Anatomical locations on the body that contain lymph nodes are the head and neck, the upper and lower torso, the arms, and the legs, according to InnerBody. The lymph nodes in the head and neck include the adenoids, lingual and palatine tonsils, and cervical nodes.
The cervical nodes are in the lower jaw, around the ears and near the blood vessels in the neck, explains InnerBody. They serve the face, the pharynx, the scalp and the nasal passages and help produce white blood cells.
The lymph nodes in the upper body include those in the jugular trunk, the intercostal and branchopulmonary nodes, notes InnerBody. The jugular trunk serves parts of the head and the neck, while the intercostal nodes drain the back of the chest cavity. The branchopulmonary nodes are in an area inside the lung. The sizes of these nodes vary.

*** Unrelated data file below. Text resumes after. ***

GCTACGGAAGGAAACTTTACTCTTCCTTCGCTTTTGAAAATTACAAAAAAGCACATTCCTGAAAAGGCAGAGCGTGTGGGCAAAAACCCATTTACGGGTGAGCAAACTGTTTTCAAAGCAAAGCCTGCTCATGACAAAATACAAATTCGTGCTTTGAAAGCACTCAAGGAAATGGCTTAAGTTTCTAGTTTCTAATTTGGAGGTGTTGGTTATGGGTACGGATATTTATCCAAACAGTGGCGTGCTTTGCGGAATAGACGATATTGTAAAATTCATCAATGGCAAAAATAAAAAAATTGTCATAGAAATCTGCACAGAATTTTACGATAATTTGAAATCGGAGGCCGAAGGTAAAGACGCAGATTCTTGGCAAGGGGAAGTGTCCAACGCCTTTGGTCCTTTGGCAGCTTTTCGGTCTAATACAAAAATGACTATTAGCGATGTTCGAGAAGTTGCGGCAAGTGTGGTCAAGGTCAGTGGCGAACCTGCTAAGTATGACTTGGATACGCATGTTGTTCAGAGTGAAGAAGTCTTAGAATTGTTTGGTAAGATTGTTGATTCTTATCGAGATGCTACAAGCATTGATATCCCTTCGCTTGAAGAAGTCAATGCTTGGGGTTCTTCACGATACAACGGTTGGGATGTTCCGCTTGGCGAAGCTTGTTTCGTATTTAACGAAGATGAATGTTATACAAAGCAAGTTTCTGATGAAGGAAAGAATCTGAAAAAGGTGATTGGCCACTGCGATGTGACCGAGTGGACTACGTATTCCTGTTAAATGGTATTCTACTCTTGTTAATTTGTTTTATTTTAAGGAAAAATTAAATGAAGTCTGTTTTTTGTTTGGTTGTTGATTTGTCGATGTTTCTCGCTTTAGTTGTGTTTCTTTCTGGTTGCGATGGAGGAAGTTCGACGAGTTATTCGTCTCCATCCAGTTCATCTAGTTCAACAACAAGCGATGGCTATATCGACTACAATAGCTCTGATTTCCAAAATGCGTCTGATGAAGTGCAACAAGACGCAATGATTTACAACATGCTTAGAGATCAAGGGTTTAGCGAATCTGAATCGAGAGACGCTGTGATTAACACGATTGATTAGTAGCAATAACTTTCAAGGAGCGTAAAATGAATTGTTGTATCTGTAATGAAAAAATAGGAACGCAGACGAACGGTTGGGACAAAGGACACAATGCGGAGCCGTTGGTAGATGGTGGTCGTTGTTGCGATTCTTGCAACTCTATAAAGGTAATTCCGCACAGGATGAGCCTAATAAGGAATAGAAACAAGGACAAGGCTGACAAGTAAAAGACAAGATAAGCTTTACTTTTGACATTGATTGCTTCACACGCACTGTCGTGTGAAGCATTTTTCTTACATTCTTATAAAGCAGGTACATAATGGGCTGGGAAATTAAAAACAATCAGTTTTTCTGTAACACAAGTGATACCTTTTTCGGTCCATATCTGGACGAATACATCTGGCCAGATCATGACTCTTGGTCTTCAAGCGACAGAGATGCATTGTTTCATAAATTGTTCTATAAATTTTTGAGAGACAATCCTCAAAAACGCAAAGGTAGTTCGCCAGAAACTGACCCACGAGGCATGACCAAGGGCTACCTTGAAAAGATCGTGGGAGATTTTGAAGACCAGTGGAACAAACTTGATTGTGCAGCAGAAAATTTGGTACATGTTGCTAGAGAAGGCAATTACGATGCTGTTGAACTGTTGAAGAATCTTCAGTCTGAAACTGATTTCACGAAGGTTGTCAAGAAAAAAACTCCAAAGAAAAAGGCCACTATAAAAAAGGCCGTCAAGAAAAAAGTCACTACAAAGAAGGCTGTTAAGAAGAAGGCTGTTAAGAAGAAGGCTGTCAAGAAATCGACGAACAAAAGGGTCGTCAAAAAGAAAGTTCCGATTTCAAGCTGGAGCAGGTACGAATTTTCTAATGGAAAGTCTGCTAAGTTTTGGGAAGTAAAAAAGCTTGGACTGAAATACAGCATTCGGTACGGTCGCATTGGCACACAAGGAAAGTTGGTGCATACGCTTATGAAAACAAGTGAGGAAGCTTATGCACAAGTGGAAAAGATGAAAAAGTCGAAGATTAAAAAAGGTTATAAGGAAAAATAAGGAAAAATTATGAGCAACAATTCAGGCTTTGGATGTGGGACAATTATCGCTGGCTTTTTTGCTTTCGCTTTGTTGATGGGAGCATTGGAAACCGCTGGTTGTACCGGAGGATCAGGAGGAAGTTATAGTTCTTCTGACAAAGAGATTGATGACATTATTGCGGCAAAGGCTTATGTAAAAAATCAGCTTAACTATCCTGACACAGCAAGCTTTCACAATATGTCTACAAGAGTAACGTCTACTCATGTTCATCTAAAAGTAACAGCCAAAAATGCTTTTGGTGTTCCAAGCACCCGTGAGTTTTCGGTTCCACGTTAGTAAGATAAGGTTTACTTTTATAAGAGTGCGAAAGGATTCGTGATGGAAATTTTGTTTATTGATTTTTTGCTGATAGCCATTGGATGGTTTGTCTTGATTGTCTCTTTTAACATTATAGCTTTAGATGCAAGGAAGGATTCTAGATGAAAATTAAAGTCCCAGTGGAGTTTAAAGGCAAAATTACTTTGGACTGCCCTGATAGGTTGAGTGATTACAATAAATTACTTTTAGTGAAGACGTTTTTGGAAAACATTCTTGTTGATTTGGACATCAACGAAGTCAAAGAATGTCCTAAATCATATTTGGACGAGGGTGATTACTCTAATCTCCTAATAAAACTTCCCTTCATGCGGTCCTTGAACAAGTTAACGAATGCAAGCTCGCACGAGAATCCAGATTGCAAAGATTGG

Peyer's patches are lymph nodes found in the small intestine, reports InnerBody. They regulate the populations of bacteria found in the area and combat pathogens. Technically, they are lymphatic nodules because capsules of connective tissue do not surround them.
The lumbar trunk drains the legs, the pelvis and the lower abdomen. The cubital nodes are near the elbow and serve the arm and the hand, while popliteal nodes are near the knees and drain the lower legs and the feet, according to InnerBody.